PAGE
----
In their opposition to the compact, National repeatedly asserted that our sovereignty was going to be compromised.  I never quite saw them explain how.   But at the time of the earlier post, some people who were more negative than I was on the document highlighted a risk that –  although the agreement is formally non-binding on governments – our local courts could, or would, over time seek to introduce the provisions of the agreement (and the fact of it) into judicial rulings on immigration issues in New Zealand.   Such judicial conduct is not unknown.  Perhaps that was some of what National had in mind.

I’m not a lawyer, so am not sure how significant a risk that is.  But I guess at the time my response had a number of strands:

  • parliamentary sovereignty is still intact in New Zealand.  Even if it is bad form to legislate retrospectively (re a specific case) there is never anything to stop Parliament legislating to, in effect, counter any tendencies of judges to import non-statutory documents of this sort into their decisionmaking,
  • more substantial and important questions probably should be asked about how we appoint – and who we appoint –  as top tier judges in New Zealand.   These are, inevitably and sadly, somewhat political roles –  not party political so much, as “ideological”.  I had a post last week suggesting a more open process for scrutinising and confirming senior judicial appointments (as well as term limits).    That still seems a higher longer-term priority than a single non-binding UN document, even one with somewhat chilling language in a few areas.

And the third strand –  decisive to me –  was this, with which I concluded December’s post

As I said at the start, there is no obvious need for this document.  And even if there were obvious gaps, the very fact that it is a non-binding political declaration suggests it could meet no substantive need.  But in a New Zealand context, there are policies and practices around immigration that are much more damaging and threatening, particularly to our long-term economic performance, and perhaps in other areas too.  Among them:

  • the immigration policies of the National Party
  • the immigration policies of the Labour Party
  • the immigration policies of the Green Party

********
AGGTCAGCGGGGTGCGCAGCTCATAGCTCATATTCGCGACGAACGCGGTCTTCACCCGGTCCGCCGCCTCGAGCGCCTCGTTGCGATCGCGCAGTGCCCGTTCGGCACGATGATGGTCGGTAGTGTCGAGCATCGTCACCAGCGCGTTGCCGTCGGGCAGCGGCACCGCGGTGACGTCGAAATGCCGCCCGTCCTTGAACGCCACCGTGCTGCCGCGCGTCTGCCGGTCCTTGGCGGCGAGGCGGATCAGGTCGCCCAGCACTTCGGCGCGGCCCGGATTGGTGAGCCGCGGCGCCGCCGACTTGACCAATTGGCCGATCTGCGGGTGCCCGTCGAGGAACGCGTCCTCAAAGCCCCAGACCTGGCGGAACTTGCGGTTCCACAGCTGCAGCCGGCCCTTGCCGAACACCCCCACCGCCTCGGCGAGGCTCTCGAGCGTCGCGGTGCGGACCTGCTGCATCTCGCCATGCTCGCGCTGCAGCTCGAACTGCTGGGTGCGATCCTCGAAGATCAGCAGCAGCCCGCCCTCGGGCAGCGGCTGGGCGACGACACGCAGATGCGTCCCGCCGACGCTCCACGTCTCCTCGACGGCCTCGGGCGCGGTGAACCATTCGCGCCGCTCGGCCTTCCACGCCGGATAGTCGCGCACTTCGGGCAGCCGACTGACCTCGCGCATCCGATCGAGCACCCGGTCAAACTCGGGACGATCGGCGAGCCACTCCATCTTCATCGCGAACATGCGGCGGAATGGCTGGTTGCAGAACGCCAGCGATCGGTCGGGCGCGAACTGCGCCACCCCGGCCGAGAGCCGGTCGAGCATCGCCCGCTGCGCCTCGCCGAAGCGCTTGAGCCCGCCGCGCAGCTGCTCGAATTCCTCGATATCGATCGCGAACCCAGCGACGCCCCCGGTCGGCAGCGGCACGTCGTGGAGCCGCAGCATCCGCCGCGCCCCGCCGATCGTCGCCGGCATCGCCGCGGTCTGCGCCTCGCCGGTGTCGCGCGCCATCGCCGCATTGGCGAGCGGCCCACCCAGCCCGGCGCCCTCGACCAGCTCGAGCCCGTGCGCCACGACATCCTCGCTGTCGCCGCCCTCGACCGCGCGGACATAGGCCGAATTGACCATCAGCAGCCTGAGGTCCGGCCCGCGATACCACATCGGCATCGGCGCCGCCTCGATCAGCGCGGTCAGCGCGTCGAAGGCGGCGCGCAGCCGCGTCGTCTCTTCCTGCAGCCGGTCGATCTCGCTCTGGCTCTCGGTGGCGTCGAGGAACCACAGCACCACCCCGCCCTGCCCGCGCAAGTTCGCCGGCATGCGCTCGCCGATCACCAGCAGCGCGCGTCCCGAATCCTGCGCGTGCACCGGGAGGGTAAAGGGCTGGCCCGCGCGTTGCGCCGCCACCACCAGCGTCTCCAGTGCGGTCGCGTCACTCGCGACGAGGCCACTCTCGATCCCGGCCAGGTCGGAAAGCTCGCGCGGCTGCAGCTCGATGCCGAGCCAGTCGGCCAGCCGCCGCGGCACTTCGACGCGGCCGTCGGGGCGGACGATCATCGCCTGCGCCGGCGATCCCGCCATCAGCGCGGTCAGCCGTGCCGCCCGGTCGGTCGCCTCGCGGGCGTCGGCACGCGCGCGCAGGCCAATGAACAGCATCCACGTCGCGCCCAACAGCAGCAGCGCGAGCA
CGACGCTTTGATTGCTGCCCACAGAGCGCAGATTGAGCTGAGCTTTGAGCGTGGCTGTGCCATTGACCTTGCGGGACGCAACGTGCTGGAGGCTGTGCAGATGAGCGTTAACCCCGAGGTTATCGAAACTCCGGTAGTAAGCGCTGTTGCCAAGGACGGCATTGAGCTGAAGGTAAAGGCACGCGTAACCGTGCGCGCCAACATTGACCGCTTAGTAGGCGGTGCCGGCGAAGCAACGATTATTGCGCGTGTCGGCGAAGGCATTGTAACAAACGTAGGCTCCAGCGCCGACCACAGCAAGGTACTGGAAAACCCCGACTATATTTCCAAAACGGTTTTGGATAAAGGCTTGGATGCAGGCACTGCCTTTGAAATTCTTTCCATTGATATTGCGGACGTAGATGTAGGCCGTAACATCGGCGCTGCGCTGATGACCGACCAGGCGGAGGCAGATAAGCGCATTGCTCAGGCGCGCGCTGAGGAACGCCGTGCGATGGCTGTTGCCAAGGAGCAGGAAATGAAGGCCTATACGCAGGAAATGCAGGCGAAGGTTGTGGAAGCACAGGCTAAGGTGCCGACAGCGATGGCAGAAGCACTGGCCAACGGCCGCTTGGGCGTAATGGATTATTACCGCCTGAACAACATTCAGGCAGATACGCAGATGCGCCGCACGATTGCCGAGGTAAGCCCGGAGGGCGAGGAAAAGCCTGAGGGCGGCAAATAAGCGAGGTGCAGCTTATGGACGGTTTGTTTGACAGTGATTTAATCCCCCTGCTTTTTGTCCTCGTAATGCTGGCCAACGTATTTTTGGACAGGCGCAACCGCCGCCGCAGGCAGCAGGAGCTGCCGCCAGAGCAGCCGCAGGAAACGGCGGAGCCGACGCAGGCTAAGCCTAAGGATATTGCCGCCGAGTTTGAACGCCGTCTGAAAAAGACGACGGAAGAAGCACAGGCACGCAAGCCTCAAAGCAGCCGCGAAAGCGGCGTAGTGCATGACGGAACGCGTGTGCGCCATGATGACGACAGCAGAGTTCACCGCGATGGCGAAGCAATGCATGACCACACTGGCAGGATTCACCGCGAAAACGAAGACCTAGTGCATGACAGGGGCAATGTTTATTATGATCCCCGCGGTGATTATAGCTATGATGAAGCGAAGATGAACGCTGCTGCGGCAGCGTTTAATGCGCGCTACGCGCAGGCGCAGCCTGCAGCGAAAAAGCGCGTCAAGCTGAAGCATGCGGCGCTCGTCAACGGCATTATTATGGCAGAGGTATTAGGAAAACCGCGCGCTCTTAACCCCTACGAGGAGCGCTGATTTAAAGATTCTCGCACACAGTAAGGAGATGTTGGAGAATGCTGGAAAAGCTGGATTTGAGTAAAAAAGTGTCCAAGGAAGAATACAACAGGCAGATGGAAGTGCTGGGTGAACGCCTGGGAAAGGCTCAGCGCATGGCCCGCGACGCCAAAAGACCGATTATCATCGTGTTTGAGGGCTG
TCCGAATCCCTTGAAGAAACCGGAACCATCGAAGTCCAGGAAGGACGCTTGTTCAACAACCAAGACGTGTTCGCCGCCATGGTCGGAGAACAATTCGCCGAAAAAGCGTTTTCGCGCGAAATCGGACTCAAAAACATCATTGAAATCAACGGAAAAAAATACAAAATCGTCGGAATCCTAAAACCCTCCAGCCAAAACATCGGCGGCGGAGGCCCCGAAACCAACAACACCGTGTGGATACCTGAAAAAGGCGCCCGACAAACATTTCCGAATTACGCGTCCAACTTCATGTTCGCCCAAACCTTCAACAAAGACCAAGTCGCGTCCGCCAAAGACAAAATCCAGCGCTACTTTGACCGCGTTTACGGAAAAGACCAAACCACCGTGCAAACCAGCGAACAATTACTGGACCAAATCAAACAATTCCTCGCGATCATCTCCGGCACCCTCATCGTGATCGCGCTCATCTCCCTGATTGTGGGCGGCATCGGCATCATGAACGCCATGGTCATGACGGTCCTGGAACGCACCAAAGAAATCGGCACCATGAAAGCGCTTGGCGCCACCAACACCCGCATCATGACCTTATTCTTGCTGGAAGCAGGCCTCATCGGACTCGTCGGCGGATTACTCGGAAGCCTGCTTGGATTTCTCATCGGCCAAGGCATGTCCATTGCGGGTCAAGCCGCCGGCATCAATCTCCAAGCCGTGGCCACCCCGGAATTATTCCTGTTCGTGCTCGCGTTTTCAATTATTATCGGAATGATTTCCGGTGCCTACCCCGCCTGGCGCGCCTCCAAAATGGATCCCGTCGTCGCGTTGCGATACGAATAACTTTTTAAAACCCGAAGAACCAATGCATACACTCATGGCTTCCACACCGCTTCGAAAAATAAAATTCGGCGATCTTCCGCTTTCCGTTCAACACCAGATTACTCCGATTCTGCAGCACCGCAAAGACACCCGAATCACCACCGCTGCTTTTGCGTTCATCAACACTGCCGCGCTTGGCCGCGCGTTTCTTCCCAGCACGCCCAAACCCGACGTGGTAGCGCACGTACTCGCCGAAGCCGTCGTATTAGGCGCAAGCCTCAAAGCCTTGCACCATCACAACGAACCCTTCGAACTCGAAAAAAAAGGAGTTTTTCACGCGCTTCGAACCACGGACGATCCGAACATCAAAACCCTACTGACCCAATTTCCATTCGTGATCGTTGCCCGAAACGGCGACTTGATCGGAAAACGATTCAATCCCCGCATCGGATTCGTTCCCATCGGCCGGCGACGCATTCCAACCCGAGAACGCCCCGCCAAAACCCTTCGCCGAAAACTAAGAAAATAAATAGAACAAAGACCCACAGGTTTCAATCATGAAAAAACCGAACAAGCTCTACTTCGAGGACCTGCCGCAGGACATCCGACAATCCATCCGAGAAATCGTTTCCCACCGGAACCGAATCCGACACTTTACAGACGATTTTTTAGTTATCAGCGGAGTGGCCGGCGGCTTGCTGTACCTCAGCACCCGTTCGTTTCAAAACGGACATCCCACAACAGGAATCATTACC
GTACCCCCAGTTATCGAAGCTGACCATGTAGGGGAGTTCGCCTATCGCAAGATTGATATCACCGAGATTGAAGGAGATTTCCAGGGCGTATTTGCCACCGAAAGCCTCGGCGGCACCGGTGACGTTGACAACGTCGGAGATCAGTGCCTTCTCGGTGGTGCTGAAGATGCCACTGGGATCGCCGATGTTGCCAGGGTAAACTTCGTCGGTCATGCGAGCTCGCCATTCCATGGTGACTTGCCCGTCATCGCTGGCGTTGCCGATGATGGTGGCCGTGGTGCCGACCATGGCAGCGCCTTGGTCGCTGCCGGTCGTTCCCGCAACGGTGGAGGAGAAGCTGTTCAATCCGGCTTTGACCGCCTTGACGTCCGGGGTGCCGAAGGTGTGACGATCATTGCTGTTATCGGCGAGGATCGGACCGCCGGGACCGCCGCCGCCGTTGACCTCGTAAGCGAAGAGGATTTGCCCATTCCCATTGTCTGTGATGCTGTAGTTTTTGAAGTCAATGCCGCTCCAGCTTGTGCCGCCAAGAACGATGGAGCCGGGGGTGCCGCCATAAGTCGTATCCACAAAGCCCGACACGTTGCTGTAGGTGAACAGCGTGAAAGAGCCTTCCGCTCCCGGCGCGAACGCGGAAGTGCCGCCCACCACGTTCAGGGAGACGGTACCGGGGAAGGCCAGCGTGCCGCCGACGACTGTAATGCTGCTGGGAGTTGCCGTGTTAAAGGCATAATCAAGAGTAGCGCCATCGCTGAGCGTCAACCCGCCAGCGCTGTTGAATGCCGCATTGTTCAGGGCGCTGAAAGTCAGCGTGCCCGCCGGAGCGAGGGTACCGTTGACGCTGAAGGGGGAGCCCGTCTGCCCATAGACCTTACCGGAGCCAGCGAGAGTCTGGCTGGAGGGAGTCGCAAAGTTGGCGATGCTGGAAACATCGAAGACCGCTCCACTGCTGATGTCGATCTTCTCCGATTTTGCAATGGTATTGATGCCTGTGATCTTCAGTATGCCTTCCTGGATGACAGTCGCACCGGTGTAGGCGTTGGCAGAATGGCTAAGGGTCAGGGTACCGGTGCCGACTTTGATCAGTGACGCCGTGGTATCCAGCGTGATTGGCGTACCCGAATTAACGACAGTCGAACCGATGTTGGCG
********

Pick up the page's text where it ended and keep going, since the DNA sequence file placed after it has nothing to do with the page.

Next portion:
• the immigration policies of ACT, and
  • the immigration policies of New Zealand First

I think that pretty much covers the spectrum.

There is no conceivable universe in which some international declaration –  or even agreement – around immigration would be more liberal and (in our specific economic circumstances) more damaging than what our political parties have done to us all by themselves.

And since Simon Bridges was asserting the other day

“If you look at our immigration position, I think we have the strongest pro-migration position across the Parliament.”

I think you’ll see my point.  As it is, I’m pretty sure he is wrong in his claim. ACT and the Greens, from apparently opposite ends of the political spectrum, beat him to the title.

But to suggest that National should be whipping themselves, or ashamed of their stance on the Compact, is just absurd –  and worse.  (Their ongoing support for our high immigration policies is another matter).  It is, like so many areas of public policy, something around which reasonable people will differ, perhaps quite strongly.  That is the stuff of politics, and indeed of life –  perhaps the more so, the more diverse (ideologically, religiously or the like) your society is.  Ideas matter.  Even non-binding declarations are championed for a reason –  so much energy wouldn’t be expended on them otherwise.  It is reasonable, perhaps, to pose the question to the champions –  or even those more indifferent –  “if it is so inocuous, what’s the point?  Why does it matter so much to you?”

 

  1. I won’t be following the Prime Minister’s stance of not mentioning the name of the [alleged] killer (nor, I presume, will our courts).   I thought this op-ed from the Jerusalem Post dealt with that issue well.   We think no better of Hitler or James Earl Ray or Sirhan Sirhan for mentioning them, and their acts of evil, by name.   More specifically, I’m a Christian and our faith teaches that no one is beyond the possibility of God’s grace. Those are hard words to hear, and at a civil level I’d be quite content if we’d had the death penalty in place.  But vile as the acts were, Tarrant was –  and is – a human being.  And, as Solzhenitsyn sagely put it, the line between good and evil runs not between people or states, but through every human heart.

Looking at the regional GDP numbers

Under this government money from the Provincial Growth Fund has been being flung round like confetti (this was last week’s example), with very little sign of any rigorous evaluation.  It isn’t clear to me whether things are worse under this government than they were before (recall the 13 bridges Simon Bridges was promising in Northland as Minister of Transport, to try to win a by-election) or whether this lot are just “better”
at the branding.   “Regional development” –  with no disciplined sense of what actually shapes economic performance – has certainly been a cause dear to the heart of all recent governments (and their MBIE bureaucrats).

SNZ yesterday released the annual regional GDP numbers.   As ever, these  numbers aren’t perfect –  nominal not real, and prone to revisions for several years –  but they are lot better than nothing, which is what we had until almost 20 years ago.